2013 PFIG Recipient Sarah Skinner

Career Administrator

Sarah Skinner
Curry School of Education / College of Arts & Sciences
Kinesiology and French Major
2014 Graduation Year

Internshp: American Consulate, Lyon, France

Notes on the first week

“Gosh, I really hope I’m in the right place,” I thought to myself. I had finally arrived at the address of the U.S. Consulate in Lyon, France, but there was no obvious indication that I was in the correct place. I had expected huge American Flags, an ostentatious sign, and guards positioned at the door. Instead, I was standing outside of a beautiful stone apartment building that looked like all of the other apartment buildings located on the presqu’ile. Despite my doubts, I entered the building, pressed the buzzer for the fourth floor, and rode the lift upstairs. I rang the doorbell and when the door opened I was greeted by the long, stern stare of the Consulate’s Security Guard. “Bonjour, je suis la nouvelle stagiaire,” I finally managed to say. « Bien sûr » (Of course) he responded and escorted me into the office of the U.S. Consul of Lyon.

I held my breath as entered the office. I had no idea what the consul would be like, but I expected him to be a serious and intimidating man. I could not have been more incorrect. Mark, as he told me to call him, turned out to be an incredibly approachable and welcoming guy, full of jokes. From the moment I stepped into his office he treated me as an equal, rather than a lowly intern. He introduced me to all of the employees at the office, one other American man and two French women, in addition to the French security guard I had already met. As the consulate’s only intern I was given my own spacious office with a computer and printer.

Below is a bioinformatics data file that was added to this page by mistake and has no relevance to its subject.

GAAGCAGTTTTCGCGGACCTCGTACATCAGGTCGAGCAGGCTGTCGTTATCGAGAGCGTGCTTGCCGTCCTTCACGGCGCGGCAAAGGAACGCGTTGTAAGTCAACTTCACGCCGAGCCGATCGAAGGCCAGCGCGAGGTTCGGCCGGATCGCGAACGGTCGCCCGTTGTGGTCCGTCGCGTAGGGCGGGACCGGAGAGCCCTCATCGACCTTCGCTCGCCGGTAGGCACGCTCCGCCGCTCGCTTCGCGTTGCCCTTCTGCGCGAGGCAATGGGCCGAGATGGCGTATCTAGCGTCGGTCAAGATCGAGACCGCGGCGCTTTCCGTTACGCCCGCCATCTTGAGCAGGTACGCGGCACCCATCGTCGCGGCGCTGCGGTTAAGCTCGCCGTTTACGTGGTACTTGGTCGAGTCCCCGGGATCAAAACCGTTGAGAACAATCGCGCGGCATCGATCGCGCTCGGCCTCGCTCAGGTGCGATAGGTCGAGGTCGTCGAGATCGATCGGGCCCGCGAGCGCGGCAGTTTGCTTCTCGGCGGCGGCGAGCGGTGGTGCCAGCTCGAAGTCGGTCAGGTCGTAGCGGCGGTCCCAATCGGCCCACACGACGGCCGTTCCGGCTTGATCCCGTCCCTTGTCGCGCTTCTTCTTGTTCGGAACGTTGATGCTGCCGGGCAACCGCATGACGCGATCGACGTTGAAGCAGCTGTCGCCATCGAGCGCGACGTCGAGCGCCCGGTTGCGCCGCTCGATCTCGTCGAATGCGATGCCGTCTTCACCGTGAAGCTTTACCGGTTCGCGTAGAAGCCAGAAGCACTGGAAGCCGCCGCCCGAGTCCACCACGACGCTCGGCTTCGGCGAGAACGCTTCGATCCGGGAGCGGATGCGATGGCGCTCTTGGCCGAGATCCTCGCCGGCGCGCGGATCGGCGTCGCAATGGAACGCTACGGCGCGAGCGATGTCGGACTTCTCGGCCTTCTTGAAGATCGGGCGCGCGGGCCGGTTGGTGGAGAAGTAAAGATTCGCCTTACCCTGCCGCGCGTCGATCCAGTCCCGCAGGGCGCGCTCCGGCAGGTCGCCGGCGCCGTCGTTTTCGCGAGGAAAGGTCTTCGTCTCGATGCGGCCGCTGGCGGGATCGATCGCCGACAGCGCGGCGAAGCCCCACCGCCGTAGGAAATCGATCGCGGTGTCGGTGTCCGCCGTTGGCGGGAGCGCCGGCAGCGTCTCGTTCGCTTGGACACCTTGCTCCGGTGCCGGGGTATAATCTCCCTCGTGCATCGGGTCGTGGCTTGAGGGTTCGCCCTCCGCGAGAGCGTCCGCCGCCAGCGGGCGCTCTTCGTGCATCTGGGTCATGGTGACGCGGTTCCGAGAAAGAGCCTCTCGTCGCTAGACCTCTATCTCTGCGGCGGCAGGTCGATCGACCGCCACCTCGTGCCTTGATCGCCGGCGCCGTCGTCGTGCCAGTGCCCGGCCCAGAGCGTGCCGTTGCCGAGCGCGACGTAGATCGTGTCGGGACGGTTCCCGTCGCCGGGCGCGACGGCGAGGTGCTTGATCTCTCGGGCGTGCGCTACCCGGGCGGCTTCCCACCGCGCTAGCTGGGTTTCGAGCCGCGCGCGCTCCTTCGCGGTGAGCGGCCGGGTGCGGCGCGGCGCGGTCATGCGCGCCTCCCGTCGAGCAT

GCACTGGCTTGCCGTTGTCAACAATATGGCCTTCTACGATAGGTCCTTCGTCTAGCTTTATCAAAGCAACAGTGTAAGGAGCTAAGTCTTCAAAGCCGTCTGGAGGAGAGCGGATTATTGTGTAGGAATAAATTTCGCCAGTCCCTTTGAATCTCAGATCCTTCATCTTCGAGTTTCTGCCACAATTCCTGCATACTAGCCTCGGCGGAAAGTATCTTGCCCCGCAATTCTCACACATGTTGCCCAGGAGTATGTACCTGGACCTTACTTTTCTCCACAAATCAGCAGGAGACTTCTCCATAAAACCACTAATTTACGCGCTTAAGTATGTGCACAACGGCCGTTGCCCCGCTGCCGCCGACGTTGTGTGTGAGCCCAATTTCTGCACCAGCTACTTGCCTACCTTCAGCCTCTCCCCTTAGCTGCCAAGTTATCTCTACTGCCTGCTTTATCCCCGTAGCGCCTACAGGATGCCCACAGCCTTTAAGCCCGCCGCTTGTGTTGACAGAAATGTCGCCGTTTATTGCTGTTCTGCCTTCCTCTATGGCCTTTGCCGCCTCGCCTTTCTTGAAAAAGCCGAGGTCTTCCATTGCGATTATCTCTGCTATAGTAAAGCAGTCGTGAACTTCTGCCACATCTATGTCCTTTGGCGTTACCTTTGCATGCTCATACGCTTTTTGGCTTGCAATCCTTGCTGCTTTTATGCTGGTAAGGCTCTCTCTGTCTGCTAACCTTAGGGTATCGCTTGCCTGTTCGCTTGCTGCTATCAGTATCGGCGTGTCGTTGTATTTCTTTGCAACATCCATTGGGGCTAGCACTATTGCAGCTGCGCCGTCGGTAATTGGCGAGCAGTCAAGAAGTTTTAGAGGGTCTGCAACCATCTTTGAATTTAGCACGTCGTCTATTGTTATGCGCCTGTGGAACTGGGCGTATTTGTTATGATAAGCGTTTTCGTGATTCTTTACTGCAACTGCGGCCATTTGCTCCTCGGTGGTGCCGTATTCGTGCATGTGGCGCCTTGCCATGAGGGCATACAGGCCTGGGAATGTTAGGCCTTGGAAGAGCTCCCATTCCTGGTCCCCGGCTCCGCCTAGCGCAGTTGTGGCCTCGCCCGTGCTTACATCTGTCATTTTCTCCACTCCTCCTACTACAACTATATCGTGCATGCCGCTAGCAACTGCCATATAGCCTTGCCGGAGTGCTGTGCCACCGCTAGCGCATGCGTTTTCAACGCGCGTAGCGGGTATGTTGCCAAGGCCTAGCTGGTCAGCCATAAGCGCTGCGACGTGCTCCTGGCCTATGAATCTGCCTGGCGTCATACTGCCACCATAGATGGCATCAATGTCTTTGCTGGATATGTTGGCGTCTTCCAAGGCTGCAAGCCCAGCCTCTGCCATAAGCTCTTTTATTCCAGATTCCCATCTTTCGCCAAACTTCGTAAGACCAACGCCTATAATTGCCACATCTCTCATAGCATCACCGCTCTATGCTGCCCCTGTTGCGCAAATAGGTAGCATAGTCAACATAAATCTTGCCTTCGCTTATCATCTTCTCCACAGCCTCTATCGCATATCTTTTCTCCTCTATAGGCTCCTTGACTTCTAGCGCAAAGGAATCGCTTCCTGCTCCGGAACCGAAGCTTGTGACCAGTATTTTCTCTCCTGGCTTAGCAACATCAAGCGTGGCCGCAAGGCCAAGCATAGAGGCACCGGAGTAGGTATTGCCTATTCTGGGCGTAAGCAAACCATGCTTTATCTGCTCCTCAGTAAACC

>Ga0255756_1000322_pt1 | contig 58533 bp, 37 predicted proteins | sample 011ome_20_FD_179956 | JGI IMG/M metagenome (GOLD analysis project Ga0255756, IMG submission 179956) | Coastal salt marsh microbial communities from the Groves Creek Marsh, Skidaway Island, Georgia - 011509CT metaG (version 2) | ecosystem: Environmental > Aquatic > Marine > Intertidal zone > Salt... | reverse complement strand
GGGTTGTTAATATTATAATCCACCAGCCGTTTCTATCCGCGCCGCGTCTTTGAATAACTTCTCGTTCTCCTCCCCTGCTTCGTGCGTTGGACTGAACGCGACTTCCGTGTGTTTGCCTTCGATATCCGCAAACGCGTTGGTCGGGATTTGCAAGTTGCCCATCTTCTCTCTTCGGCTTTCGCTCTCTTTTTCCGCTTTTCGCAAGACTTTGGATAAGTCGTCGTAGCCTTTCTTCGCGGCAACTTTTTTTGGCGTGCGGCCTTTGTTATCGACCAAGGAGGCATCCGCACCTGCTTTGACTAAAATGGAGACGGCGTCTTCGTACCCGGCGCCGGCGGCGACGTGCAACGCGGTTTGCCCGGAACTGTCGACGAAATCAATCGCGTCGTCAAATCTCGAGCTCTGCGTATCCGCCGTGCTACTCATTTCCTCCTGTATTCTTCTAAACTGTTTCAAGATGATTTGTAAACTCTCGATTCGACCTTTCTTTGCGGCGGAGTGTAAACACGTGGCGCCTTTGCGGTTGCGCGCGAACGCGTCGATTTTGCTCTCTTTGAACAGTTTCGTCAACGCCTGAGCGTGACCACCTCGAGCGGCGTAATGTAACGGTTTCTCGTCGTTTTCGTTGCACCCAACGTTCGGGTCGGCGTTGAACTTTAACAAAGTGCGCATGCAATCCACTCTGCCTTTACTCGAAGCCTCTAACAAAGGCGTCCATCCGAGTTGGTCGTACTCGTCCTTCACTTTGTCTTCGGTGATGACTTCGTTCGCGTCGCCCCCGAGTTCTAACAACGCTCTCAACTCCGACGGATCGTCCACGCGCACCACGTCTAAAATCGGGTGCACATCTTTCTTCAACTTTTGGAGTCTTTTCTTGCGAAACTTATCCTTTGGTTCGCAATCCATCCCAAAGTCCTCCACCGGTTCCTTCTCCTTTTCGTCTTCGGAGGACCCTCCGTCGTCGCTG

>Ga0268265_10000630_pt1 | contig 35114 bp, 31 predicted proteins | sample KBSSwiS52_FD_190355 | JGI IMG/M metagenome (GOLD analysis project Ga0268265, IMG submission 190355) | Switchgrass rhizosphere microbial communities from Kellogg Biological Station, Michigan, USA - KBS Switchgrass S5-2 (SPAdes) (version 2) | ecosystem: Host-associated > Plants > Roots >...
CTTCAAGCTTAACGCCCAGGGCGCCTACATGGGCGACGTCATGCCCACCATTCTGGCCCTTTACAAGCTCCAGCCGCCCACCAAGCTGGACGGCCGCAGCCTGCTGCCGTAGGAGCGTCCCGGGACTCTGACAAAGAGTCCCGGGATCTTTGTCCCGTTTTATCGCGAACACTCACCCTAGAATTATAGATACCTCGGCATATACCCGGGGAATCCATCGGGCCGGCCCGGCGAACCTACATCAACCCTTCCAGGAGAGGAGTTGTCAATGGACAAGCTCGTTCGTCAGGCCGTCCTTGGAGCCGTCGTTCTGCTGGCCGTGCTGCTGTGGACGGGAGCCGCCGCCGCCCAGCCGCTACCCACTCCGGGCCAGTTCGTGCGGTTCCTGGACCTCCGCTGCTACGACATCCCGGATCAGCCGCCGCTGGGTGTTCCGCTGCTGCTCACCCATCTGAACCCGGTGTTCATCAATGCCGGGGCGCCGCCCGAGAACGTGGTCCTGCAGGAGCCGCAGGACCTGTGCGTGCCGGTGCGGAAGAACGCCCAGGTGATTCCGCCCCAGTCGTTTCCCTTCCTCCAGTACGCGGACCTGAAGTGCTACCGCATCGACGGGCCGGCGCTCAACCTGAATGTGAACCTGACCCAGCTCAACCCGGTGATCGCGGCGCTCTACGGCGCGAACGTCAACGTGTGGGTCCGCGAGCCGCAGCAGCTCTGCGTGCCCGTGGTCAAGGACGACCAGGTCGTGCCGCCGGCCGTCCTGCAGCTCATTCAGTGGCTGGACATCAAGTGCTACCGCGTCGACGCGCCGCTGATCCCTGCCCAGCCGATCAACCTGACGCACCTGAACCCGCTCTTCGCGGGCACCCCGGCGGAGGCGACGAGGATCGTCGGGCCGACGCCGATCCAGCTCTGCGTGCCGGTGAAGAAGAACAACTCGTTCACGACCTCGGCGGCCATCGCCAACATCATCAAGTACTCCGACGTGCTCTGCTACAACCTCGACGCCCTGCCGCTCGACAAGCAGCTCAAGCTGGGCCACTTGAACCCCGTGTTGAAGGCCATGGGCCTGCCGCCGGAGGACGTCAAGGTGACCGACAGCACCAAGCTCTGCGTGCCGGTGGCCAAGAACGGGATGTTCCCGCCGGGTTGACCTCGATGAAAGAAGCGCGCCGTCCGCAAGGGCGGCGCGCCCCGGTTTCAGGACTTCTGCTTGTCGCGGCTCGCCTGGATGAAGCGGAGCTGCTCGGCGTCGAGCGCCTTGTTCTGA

After the initial introductions, it was time for my introduction to what I would be doing for the whole summer. I expected to be told I would be answering phones, scheduling appointments, and helping Americans who has lost their passports, or needed some other sort of help. As it turns out, I was completely wrong. Passport and Visa duties are only one miniscule part of what the consulate does, and its other functions are incredibly more interesting. In addition to the services it provides American citizens, the U.S. consulate has three main missions. The first is commercial and economic. The Consulate’s team meets with businesses as well as political and economic leaders throughout the Rhone-Alpes region, France’s largest industrial region, to promote and support the National Export Initiative and investment in the U.S. The second is green and innovation technology, as Lyon and Grenoble are two of Europe’s leaders in these fields. Consulate builds links between scientific centers, the private sector and higher education, replicating the “Silicon Valley Model.” The third is public diplomacy. The Consulate has an important role in outreach to explain American policy, society and culture. The Consul and staff make frequent speaking appearances to explain American government, society, history, values, economy, and higher education opportunities in the U.S.